Martin 0-16ny bridge repair

If you have a string instrument of any kind that needs fixing, a mistake you made in building a new instrument that you need to "disappear," or a question about the ethics of altering an older instrument, ask here. Please note that it will be much easier for us to help you decide on the best repair method if you post some pictures of the problem.

Martin 0-16ny bridge repair

Postby Steven Wilson » Tue Dec 04, 2012 12:16 am

Thank you all for the wonderfull advice.
I have a 0-16ny martin in for a lifting bridge. I know these are very lightly built guitars and the top has become quite bellied. The bridge also seems to have developed a twist. I have an idea how to go forward just like to put things here to utilize the vast knowedge.
Attachments
0-16ny 009.jpg
0-16ny 008.jpg
Steven Wilson
 
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Re: Martin 0-16ny bridge repair

Postby Mario Proulx » Tue Dec 04, 2012 8:56 am

The "twist", as well as the belly itself, are likely the result of the bridge having come loose a long time ago, and left strung to pitch none the less, which is a bad, bad idea! With the bridge only partially glued to the top, the string tension is spread across a smaller area of the top, often causing the "sharp" belly we see here.

Remove the bridge, and flatten the top with gentle heating, a pair of cauls and some clamps. Repeat the process as many times as necessary, to attain a decently flat top. I say decently, because these guitars -should- have a belly at this point in their lives, so don't attempt to get a "like new" degree of flatness. Just enough so that the top has a gentle belly to it. Also, I say "repeat" the process if necessary, because I believe it is much better to use just a little heat/warmth and overnight(or longer) clamping versus a good bit of heat and one clamping session. It may take a week or more to get the top where you want it, but methinks it's both safer, and better for the long term, to do it slowly. After all, it took years and years to get this way....

Once done with the top, evaluate the bridge, and decide whether it can be reused, or if it will need replacing.

As always, there is more than one way to approach this repair, and having the instrument in hand could lead me to another conclusion or plan of attack, but that's my take on it from what I see in the two photos.
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Re: Martin 0-16ny bridge repair

Postby Mark Swanson » Tue Dec 04, 2012 9:22 am

Sounds like good advice. And I have flattened bridges like that by clamping them between two heated metal plates.
    Mark Swanson, guitarist, MIMForum Staff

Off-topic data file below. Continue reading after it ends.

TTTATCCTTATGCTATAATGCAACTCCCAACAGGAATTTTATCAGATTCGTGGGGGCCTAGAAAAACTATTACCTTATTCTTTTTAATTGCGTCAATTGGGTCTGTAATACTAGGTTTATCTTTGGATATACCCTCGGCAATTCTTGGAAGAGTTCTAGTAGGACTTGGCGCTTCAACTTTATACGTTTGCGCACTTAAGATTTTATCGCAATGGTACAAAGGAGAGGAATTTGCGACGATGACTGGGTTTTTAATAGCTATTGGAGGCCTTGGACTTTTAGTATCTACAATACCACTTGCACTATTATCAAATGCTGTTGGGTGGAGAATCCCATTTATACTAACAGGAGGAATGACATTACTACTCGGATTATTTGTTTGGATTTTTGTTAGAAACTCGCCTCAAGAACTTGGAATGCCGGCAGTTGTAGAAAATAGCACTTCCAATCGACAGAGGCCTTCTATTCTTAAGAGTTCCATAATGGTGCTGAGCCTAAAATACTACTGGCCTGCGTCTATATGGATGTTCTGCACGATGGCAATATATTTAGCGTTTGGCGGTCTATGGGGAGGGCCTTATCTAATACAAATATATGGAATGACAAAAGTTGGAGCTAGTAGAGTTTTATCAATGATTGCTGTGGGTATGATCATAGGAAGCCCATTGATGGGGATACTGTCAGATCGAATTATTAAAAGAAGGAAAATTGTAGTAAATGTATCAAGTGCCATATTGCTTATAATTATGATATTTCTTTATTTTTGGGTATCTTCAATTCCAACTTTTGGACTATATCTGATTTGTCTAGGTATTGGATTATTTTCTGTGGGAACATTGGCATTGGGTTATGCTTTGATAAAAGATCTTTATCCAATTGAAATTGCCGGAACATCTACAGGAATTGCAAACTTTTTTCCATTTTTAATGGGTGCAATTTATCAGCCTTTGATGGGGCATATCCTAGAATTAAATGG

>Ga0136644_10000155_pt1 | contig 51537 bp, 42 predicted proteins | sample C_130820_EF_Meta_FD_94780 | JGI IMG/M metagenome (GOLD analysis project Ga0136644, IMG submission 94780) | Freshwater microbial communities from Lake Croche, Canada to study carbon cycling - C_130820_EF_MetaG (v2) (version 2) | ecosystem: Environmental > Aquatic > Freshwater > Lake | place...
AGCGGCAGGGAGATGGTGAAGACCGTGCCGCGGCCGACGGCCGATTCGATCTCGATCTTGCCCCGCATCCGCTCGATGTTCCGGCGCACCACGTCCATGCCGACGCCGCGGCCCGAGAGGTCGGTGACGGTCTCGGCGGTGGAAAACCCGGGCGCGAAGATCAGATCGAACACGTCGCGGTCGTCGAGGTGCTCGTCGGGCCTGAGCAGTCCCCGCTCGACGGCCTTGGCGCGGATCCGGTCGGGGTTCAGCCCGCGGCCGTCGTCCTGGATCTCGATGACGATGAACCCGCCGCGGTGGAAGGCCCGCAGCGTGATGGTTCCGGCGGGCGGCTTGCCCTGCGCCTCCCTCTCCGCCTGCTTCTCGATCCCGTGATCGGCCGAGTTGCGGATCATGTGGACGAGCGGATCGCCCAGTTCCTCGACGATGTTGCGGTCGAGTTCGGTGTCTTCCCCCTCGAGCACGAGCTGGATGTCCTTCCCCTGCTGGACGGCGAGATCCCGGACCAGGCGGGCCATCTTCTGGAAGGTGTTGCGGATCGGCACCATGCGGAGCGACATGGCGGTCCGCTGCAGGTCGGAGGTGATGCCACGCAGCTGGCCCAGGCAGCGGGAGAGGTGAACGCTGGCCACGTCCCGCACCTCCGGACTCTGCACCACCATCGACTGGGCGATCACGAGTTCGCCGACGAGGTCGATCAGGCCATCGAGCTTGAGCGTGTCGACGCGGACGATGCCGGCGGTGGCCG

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Re: Martin 0-16ny bridge repair

Postby Steven Wilson » Tue Dec 04, 2012 11:37 pm

Thank you
Mario-you are most right, it was still stung up when I got it. With the bridge off you can see all the tension was right under the saddle(surprised the plate didn't split).
I dont have much hope for the bridge-it had some very crazy grain to start with.
on anther note- checked the serial number and it's cool to be working on a guitar the same vintage I am.

Thanks again
Steven
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Location: Eastern Shore Maryland

Re: Martin 0-16ny bridge repair

Postby Michael Lewis » Fri Dec 07, 2012 2:50 am

You MIGHT be able to save the bridge, but I would feel better with another. One that has not been warped out of shape, and might return to that shape sooner rather than later. Do you have a sanding drum? Or a belt sander? It is pretty easy to make these bridges if you have one of those tools and brad point drills. Oh, you would need a fixture to hold things so you can make the saddle slot. Other than scrapers and sand paper these are all you need to make an exact copy of the original bridge.

Otherwise you can buy a bridge that should come close to matching from Stew/Mac. The possible catch is that bridge pin holes and saddle slots have been changed over the years and new parts may not match. The pin holes can be 2 1/8" to 2 3/8" spacing, and can be forward or back about 1/16" in relation to the saddle slot. This is an important point if you want the guitar to play in tune. Buy one if you can, otherwise make the replacement. Make it as like the original as you can.
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